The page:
In May I had visitation of our formation community in Ibadan, our largest community with eighty people (twelve priests, the rest students and novices). On average I visitated each person for an hour and a half over a two week period of time. It was exhilarating and eventually exhausting. I was especially impressed by our students and the depth of their faith. It is indeed a big sacrifice for a young African man to forego family life forever. When the first missionaries arrived in Nigeria a little more than one hundred year's ago, some of them thought the place had no prospects. Little did they know that within a few years the largest Catholic seminaries in the world would be on this soil.
On June 8, around 6:00 PM, the news of the sudden death of the head of state and dictator, General Sani Abacha, was announced. It seemed incredible and people took to the streets rejoicing. Many of them attributed his death to his not complying with the Pope's request when he was in, Nigeria a few weeks earlier to release sixty political prisoners. In any case, his death was universally regarded as an act of divine intervention as Nigeria had really suffered under his inept and cruel leadership. Under Abacha, Nigeria, an oil producing nation, sunk to the tenth poorest nation in the world. Its per capita income is less than that of Haiti. Frequent gasoline scarcities are common in which motorists have to line up at petrol stations for days. But Nigeria now has a new leader: General Abdulsalami Abubakar. He seems to be a complete contrast to his predecessor and for the first time it many years the suffering masses are hopeful that things may improve in the future.
On July 7 I left for the General Chapter or Provincials of the Dominican Order in Bologna, Italy. I had a week in Rome and so I attended a papal audience and was saddened to see how frail the Pope looks. Bologna is where the tomb of St. Dominic is. About sixty major superiors (37 of whom were provincials) attended the General Chapter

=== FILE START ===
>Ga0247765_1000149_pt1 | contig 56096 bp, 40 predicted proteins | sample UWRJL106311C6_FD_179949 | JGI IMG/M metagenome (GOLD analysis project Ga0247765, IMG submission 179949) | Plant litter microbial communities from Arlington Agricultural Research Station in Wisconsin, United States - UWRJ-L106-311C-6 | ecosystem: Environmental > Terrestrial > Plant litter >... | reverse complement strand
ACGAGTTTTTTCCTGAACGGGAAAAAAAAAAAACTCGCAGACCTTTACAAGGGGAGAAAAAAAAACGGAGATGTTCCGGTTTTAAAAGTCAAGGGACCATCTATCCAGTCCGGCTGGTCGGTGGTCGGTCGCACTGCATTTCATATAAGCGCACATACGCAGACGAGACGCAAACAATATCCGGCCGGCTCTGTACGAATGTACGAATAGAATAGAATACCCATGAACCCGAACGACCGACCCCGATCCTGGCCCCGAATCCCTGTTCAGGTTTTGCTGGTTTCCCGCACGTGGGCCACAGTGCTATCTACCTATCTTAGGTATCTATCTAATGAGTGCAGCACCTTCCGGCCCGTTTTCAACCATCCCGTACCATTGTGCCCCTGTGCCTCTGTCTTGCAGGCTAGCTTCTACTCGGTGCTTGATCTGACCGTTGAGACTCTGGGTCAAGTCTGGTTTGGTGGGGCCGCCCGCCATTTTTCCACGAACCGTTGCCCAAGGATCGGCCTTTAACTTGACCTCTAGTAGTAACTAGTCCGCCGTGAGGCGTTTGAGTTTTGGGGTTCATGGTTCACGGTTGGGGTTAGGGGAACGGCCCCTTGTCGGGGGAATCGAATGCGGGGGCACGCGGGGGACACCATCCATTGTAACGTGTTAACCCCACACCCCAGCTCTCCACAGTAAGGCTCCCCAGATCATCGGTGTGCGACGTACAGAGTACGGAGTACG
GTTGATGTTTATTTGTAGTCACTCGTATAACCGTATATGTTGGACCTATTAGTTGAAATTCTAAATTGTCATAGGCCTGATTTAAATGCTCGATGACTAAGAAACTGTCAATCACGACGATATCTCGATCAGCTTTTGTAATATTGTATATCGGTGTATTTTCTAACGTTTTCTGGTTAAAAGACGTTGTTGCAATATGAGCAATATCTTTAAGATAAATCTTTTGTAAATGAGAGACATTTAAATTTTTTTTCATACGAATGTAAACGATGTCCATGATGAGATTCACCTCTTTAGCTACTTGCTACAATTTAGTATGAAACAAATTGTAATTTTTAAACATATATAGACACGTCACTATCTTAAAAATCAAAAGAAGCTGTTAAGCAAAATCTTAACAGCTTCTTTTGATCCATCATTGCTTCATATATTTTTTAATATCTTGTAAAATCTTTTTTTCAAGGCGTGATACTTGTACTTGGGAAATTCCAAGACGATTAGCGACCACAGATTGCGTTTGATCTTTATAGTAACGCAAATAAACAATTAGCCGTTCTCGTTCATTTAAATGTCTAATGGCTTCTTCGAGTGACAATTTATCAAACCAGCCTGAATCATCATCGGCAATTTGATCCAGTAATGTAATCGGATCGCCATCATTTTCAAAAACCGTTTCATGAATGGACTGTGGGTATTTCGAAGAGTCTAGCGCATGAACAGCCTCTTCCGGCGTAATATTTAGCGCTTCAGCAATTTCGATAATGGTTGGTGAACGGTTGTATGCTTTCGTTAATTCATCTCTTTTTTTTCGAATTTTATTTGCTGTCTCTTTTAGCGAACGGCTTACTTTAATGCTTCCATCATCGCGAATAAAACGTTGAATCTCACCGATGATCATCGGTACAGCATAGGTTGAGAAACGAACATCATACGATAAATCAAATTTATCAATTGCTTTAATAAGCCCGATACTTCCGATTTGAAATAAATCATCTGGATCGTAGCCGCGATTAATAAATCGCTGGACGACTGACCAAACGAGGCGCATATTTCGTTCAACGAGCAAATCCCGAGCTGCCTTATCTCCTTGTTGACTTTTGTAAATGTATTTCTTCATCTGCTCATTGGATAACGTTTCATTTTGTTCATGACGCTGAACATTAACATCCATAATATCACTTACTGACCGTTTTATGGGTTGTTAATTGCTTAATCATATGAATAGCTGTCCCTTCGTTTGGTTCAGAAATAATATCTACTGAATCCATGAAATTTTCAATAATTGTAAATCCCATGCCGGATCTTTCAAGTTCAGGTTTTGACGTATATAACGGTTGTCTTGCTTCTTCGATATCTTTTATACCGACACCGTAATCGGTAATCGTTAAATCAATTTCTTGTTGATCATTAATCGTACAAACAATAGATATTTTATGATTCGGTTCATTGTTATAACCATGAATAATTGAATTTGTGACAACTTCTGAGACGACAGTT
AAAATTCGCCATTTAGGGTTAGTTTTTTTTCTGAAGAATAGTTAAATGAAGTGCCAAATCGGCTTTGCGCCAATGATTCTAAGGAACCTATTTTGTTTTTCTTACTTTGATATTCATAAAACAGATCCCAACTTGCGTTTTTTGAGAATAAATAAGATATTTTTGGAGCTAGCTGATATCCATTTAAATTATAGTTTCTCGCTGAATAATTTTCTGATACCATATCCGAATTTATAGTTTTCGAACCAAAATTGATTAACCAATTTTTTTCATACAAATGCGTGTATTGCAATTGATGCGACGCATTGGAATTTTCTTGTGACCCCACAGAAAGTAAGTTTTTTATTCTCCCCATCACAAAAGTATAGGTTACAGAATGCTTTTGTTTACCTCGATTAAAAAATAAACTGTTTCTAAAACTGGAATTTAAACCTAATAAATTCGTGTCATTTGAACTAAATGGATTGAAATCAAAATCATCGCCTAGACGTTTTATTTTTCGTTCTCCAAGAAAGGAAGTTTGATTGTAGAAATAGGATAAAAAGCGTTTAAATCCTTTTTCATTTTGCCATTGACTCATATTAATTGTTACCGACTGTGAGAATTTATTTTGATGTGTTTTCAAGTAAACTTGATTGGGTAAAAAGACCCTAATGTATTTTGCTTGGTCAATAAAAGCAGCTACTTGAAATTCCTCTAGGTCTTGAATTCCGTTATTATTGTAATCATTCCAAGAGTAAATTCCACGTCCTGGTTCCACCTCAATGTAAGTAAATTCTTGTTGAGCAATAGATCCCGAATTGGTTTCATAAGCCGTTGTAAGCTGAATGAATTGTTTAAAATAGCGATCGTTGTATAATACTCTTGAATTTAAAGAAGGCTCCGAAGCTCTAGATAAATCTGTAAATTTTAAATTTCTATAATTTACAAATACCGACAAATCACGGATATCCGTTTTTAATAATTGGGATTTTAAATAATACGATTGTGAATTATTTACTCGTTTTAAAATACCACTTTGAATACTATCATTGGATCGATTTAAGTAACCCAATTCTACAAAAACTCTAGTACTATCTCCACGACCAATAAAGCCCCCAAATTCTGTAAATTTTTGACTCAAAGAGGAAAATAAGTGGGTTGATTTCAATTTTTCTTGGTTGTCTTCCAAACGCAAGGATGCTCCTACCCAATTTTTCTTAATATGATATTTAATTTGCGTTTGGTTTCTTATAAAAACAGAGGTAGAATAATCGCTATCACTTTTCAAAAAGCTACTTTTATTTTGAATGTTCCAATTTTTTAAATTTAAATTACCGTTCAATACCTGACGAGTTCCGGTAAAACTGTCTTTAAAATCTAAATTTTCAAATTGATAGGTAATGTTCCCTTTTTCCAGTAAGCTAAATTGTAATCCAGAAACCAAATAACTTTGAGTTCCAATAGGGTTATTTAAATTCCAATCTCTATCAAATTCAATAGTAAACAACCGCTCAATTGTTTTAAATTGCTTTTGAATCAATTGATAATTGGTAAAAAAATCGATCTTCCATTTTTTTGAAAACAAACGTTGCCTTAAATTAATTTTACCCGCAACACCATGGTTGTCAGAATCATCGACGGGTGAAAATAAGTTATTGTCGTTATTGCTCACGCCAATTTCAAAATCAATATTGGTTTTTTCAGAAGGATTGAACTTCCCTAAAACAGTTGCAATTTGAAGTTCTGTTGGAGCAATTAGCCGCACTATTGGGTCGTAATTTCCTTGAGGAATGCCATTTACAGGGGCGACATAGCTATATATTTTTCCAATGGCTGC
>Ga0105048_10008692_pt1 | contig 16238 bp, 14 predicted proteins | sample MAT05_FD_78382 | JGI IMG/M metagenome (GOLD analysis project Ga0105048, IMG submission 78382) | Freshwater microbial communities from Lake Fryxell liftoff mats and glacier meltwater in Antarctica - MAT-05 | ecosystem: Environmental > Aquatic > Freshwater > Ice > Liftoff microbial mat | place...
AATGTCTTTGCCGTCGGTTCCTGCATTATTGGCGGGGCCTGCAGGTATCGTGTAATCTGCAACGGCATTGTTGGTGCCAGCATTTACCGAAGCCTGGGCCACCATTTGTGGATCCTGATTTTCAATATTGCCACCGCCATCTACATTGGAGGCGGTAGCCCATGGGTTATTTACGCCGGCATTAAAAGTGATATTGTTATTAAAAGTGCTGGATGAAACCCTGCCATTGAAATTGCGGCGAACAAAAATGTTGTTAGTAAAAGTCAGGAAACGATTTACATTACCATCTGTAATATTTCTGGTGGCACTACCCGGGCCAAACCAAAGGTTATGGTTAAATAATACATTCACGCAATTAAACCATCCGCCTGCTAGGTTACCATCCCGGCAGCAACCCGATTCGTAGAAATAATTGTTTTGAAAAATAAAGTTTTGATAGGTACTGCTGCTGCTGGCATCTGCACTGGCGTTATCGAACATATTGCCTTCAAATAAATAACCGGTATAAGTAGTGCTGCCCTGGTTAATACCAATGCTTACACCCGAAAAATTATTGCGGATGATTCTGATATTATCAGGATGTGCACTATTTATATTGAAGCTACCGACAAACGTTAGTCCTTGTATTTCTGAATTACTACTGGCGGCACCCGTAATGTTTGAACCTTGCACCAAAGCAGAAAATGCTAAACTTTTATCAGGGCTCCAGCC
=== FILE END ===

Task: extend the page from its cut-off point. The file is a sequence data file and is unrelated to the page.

which occurs every three years. It was it fascinating experience, and bolstered my Dominican vocation At General Chapters one can glimpse the universal character of our Order. The Prime Minister of Italy attended the opening Mass in which the skull of St. Dominic was displayed and put into an ancient reliquary. But the Chapter was also a humbling experience for me. Typical American that I am speaking only my native tongue unlike the European provincials who typically speak three or four languages.
The end of September I assumed office as President of the Nigerian National Conference of Major Superiors of Men, a post which I feel very unqualified to fill. Also in September our ailing Archbishop of Lagos came for confirmation at St. Dominic's arid delegated me to assist him in confirming half the confirmands. So I confirmed about 500 boys, and he confirmed about the same number of girls! Last year he couldn't come at all and delegated me to confirm all (1,500).
Normally we get few visitors here in Nigeria given its geographical isolation and perhaps the difficulty one encounters in obtaining a visa. But two priests from my homestate of Nebraska visited me in February: Fr. Don Cleary (the pastor of my home parish in Wayne) and Fr. Frank Kubart of Leigh. We had an interesting time together at the Yankari Game Reserve in the north and saw about ten elephants. We even foolishly chased some by foot into the bush until the game warden casually told us that elephants can be more dangerous than lions. Another highpoint of the year was the arrival of Fr. Benedict Ashley OP, a well-known American Dominican scholar. He preached a retreat for the Dominican Family (priests, brothers, sisters, students, and laity) in Ibadan from September 21-26 on the Sermon of the Mount. It was wonderful.
About four years ago we Dominicans in Nigeria decided to start our own institute of philosophy and theology, which is very much in our Dominican tradition. Called Dominican Institute it now has about 100 students (all seminarians for the priesthood), mostly Dominicans but also Redemptorists, Capuchins, and Missionaries of Africa. The end of August we began construction of a much-needed classroom building which will cost about $400,000.00. At present the students are meeting in makeshift classrooms in the novitiate and even in a former chapel. I'm having some sleepless nights wondering how we will get the money to finish the building. So I'm appealing for widows' mites. Those interested in helping with this project are kindly requested to send donations to me at this address: Fr.
Thomas K. McDermott OP, 1004 Hillcrest Road, Wayne, Nebraska 68787 U.S.A. Donations are tax deductible.
I wish to thank all of you for your continued interest and support of my missionary work here all these years. Many poor people still come to me for assistance, and thanks largely to the generosity of friends overseas. I'm usually able to do something for them. So I am very grateful. I will remember all of you and your intentions at the Christmas midnight Mass.
Yours in Christ,
Fr. Thomas K. McDermott, O.P.
DOMINICAN FATHERS AND BROTHERS
PROVINCE OF ST. JOSEPH THE WORKER
P.O. Box 44, YABA, LAGOS STATE,, NIGERIA
TEL: (234) (1) 774-0611